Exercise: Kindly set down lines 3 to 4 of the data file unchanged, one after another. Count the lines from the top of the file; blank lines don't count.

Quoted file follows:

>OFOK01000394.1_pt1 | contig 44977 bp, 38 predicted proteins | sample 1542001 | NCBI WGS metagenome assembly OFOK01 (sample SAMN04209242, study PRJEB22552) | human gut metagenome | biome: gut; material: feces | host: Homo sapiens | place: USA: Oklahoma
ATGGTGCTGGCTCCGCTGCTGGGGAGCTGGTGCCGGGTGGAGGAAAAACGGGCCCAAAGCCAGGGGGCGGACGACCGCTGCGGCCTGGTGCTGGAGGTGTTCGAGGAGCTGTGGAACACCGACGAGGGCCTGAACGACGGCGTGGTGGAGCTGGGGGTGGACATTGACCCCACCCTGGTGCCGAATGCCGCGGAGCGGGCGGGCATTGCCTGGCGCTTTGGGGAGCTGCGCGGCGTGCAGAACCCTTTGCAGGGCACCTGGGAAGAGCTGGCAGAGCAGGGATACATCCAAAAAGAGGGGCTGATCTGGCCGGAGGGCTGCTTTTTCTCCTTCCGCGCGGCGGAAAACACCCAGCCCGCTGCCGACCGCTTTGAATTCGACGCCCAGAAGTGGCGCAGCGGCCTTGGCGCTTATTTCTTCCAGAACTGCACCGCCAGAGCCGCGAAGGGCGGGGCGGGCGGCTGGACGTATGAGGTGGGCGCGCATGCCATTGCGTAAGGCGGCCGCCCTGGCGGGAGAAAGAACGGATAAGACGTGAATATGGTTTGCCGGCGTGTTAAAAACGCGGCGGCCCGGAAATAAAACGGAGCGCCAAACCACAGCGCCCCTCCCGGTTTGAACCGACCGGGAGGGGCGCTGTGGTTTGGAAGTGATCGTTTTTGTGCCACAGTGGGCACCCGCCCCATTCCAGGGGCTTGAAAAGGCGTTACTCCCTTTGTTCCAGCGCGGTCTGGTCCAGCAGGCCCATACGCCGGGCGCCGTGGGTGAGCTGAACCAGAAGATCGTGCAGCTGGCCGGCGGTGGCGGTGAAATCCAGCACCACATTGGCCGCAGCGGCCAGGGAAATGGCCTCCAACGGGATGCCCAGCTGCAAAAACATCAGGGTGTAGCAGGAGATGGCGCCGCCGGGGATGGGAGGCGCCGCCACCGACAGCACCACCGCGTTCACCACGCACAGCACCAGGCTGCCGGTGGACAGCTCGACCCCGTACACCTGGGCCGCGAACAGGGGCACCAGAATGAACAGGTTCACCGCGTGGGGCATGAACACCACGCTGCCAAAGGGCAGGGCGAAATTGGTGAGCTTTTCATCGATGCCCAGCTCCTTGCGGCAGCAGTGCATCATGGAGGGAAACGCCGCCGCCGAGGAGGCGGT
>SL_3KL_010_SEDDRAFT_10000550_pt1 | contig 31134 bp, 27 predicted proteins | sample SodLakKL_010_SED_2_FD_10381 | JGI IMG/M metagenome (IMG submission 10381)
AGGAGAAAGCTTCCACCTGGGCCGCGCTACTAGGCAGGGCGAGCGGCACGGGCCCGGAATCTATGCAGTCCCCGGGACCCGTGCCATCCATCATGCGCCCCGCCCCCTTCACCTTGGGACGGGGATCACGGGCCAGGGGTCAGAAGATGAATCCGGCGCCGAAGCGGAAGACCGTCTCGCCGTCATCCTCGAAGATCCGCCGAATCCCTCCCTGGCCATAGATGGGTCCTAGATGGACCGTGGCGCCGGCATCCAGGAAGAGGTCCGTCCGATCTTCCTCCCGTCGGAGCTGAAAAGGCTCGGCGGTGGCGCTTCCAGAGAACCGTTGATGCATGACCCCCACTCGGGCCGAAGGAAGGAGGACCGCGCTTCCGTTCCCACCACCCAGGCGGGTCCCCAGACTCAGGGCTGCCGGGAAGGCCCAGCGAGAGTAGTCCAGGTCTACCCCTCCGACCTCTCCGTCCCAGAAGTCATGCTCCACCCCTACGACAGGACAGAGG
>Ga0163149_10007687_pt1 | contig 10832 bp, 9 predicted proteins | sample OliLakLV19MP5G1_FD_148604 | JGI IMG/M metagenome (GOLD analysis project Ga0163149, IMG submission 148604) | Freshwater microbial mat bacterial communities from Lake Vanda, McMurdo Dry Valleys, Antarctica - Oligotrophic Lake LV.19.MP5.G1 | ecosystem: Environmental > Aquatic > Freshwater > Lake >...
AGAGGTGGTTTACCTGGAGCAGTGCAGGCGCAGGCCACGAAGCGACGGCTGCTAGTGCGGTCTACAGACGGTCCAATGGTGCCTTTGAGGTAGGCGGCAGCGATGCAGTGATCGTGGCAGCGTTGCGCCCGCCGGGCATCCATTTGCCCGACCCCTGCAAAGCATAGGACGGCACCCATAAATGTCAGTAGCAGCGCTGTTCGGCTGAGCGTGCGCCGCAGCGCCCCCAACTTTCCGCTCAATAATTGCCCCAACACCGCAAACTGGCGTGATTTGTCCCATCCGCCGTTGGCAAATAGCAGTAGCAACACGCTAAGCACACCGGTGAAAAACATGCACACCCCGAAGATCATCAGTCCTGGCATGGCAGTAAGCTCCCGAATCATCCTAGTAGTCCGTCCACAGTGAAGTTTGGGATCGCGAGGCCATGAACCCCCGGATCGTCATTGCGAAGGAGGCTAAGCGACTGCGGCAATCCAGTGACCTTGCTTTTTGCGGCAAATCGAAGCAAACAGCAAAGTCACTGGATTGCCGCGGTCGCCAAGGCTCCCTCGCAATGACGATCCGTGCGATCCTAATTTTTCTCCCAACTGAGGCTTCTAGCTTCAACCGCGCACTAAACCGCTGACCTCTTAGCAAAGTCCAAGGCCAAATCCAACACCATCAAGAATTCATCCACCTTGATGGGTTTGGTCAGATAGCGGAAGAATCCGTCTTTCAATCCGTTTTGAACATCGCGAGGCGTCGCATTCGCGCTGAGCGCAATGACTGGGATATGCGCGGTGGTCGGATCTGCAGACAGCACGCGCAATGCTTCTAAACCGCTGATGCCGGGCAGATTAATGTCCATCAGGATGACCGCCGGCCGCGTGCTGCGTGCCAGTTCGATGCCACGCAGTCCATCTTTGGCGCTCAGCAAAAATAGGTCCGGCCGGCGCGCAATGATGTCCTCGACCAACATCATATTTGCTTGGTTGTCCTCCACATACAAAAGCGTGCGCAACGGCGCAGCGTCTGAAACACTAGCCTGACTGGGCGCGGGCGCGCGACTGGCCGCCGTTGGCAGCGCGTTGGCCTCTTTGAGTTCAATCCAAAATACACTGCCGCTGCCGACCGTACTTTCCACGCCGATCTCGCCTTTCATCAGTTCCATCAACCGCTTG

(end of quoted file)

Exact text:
>SL_3KL_010_SEDDRAFT_10000550_pt1 | contig 31134 bp, 27 predicted proteins | sample SodLakKL_010_SED_2_FD_10381 | JGI IMG/M metagenome (IMG submission 10381)
AGGAGAAAGCTTCCACCTGGGCCGCGCTACTAGGCAGGGCGAGCGGCACGGGCCCGGAATCTATGCAGTCCCCGGGACCCGTGCCATCCATCATGCGCCCCGCCCCCTTCACCTTGGGACGGGGATCACGGGCCAGGGGTCAGAAGATGAATCCGGCGCCGAAGCGGAAGACCGTCTCGCCGTCATCCTCGAAGATCCGCCGAATCCCTCCCTGGCCATAGATGGGTCCTAGATGGACCGTGGCGCCGGCATCCAGGAAGAGGTCCGTCCGATCTTCCTCCCGTCGGAGCTGAAAAGGCTCGGCGGTGGCGCTTCCAGAGAACCGTTGATGCATGACCCCCACTCGGGCCGAAGGAAGGAGGACCGCGCTTCCGTTCCCACCACCCAGGCGGGTCCCCAGACTCAGGGCTGCCGGGAAGGCCCAGCGAGAGTAGTCCAGGTCTACCCCTCCGACCTCTCCGTCCCAGAAGTCATGCTCCACCCCTACGACAGGACAGAGG